Carbon Capture Shows Potential in China

China's 2,300 billion metric tons of potential deep geologic carbon dioxide storage capacity is widely distributed throughout the country. An additional 780 billion metric tons of offshore storage capacity may also be available to the industrialized coastal areas. Click on graph to enlarge.

Carbon dioxide capture and storage technologies may represent a cost-effective, viable option to help China continue to meet its energy demand while reducing industrial greenhouse gas (GHG) emissions, according to a recent study by the Department of Energy's Pacific Northwest National Laboratory.

Much of the discussion around China's options for significantly limiting carbon dioxide emissions has been that the country increase domestic use of coal with parallel increases in GHG emissions or stop using coal completely and endure the economic consequences.

The new study shows there is a third option — large-scale deployment of carbon dioxide (CO2) capture and storage technologies. The study identifies enormous and widely distributed deep geologic CO2 storage formations in China that could allow for cost-effective, large-scale deployment of capture and storage technologies for at least 100 years.

"For the first time ever, we have quantified the potential for future large-scale carbon capture and storage deployment within China," said Bob Dahowski, lead scientist for this research. "Our work suggests that CO2 capture and storage can provide a key element of China's portfolio of options for cost effectively reducing greenhouse gas emissions."

Until now, the scientific community had a limited understanding of the potential magnitude for large-scale deployment of CO2 storage in China. PNNL teamed with scientists from the Chinese Academy of Sciences' Institute of Rock and Soil Mechanics (IRSM) in this five-year study. The team's key findings include:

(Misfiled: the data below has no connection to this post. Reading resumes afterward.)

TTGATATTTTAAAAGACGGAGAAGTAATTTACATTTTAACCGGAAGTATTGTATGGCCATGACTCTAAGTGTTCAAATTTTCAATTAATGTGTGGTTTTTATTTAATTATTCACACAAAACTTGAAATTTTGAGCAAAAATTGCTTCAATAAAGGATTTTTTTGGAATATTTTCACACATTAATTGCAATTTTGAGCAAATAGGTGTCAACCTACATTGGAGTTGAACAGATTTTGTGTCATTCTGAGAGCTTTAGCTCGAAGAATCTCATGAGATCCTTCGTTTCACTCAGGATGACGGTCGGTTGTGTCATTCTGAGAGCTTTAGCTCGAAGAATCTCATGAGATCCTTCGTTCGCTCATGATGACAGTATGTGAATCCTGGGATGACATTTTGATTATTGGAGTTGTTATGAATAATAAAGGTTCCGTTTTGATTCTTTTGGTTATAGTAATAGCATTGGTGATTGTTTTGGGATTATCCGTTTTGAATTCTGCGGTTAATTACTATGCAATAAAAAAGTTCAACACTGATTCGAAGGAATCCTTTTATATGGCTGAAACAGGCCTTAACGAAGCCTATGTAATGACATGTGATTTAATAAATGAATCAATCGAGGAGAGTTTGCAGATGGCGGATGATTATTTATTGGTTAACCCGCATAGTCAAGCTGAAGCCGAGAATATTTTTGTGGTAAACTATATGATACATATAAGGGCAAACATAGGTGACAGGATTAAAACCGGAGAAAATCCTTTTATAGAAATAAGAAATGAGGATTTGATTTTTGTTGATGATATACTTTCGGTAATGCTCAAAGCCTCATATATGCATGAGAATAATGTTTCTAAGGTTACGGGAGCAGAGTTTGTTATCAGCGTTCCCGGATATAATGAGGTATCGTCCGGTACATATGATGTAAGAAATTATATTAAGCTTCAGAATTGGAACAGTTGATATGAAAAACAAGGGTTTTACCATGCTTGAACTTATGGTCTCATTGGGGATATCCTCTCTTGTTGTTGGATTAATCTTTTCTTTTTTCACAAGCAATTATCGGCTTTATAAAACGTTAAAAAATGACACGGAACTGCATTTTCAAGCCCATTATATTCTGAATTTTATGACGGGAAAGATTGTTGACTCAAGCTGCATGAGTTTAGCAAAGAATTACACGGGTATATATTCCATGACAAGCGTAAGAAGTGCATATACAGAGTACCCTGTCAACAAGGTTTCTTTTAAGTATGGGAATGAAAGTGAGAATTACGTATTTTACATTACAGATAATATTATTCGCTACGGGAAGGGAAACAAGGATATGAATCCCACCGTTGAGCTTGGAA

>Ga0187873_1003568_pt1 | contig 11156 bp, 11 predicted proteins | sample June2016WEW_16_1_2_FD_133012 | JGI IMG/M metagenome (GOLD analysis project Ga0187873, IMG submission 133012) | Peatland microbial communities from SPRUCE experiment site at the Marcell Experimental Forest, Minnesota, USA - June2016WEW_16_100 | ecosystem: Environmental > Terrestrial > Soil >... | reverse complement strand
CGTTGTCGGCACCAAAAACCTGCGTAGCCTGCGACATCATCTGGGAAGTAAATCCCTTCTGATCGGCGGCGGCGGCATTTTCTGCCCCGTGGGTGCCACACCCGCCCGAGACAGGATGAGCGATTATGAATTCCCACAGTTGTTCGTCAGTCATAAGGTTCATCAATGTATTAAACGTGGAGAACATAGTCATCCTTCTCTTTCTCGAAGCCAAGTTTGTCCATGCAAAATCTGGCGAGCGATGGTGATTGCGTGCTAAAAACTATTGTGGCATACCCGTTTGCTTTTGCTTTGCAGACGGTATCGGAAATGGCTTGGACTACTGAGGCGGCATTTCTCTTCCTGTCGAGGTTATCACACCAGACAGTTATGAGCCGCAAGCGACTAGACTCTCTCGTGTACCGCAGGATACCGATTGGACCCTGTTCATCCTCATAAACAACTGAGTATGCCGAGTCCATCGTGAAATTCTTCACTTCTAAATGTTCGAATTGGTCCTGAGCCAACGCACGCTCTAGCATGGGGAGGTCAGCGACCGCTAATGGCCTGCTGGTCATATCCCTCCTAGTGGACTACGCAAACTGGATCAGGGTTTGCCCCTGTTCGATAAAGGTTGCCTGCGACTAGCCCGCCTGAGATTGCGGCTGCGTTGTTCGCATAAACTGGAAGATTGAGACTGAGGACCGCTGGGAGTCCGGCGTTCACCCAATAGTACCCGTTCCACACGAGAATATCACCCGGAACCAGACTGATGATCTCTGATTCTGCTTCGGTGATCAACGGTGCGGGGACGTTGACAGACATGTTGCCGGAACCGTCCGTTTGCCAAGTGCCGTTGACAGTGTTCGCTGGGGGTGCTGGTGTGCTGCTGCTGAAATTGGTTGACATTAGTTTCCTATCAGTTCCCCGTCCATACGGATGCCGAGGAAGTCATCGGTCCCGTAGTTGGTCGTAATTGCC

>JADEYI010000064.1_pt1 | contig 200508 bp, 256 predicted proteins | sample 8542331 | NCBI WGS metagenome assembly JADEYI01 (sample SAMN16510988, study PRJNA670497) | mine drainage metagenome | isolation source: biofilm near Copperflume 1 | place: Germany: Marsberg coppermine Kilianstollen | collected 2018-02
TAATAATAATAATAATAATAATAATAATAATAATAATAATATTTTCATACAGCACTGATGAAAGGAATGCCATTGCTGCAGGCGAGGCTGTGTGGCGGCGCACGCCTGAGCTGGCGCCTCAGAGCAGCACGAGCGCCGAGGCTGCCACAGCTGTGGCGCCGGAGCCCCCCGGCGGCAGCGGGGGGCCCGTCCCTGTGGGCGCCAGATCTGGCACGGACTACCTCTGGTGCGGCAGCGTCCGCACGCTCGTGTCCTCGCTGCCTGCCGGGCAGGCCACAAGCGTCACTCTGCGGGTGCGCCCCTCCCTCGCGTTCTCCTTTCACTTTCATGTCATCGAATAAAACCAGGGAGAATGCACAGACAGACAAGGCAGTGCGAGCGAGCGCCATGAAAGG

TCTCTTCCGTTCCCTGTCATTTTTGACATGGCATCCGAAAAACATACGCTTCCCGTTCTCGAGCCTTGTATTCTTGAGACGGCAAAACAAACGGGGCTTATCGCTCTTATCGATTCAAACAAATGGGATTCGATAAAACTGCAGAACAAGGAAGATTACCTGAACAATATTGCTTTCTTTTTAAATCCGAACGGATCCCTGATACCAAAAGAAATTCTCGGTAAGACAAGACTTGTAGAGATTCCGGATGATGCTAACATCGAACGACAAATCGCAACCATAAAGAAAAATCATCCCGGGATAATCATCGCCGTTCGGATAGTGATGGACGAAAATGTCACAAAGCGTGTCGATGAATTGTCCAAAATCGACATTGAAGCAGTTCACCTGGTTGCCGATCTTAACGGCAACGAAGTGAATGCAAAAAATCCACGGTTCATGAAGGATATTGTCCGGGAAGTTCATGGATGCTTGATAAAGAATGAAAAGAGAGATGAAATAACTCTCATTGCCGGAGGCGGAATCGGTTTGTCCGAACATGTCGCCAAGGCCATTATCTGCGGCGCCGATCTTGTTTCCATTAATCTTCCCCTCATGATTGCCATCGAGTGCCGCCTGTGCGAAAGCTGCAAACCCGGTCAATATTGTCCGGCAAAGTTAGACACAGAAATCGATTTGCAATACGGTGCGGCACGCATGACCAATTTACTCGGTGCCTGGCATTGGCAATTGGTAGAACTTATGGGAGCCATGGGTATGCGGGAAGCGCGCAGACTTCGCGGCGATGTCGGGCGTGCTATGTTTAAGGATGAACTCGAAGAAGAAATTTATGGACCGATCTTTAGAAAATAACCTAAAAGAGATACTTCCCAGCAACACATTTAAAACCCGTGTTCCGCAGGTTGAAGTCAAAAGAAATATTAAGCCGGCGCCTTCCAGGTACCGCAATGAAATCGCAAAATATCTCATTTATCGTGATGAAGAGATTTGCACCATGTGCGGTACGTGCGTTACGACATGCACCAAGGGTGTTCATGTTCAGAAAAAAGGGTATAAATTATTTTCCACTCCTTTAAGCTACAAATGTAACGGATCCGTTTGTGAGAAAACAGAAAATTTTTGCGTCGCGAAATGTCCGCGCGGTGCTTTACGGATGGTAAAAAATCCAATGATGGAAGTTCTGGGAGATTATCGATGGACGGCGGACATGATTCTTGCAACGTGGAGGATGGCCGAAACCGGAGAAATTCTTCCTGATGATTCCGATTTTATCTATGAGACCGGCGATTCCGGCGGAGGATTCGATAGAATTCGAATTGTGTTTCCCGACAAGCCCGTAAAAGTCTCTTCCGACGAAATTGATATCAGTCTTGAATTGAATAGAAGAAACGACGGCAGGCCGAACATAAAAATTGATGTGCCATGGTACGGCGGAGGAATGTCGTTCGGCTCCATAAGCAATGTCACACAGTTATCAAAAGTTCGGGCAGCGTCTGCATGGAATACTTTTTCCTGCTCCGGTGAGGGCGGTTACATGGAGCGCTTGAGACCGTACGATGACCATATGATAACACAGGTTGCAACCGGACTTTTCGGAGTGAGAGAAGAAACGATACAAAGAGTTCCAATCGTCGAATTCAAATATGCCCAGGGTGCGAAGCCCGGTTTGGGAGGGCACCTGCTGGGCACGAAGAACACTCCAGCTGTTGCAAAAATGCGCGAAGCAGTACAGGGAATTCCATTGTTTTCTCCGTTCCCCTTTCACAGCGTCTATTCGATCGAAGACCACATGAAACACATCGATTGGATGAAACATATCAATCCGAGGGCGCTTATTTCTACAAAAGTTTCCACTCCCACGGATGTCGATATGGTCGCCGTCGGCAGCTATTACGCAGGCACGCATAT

• China has enough deep geologic CO2 storage to store as much as 2,300 billion metric tons of CO2;
  • There are more than 1,620 large stationary CO2 emission sources in China. They include coal-fired power plants, cement kilns, steel mills, refineries and other industrial facilities.
  • These sources collectively emit more than 3.8 billion metric tons of CO2 each year — 70 percent of these large point source emissions are from coal-fired power plants.
  • More than 90 percent of these power plants and CO2-emitting facilities are located within 100 miles of a potential carbon storage reservoir. This close proximity means that capture and storage technologies could be widely deployed across most regions of China with little need to build extensive long-distance CO2 pipelines.
  • An initial evaluation of potential offshore storage options suggests that offshore basins may be able to safely store as much as 780 billion metric tons of CO2.
The Carbon Sequestration Leadership Forum awarded this research team its Recognition Award for this project. The forum is a ministerial-level international climate change initiative focused on development of carbon capture and sequestration technologies. The award was presented to the research team comprised of PNNL, IRSM and Leonardo Technologies, Inc.

"We're proud of how productive this collaboration with our Chinese colleagues has been and that we now have a fundamentally better understanding of how carbon dioxide capture and storage technologies  a key climate mitigation technology option ─ could work in such a large and growing economy as China's," Dahowski said.

The final report for this study will be available in November and can be requested by sending e-mail and mailing address information to

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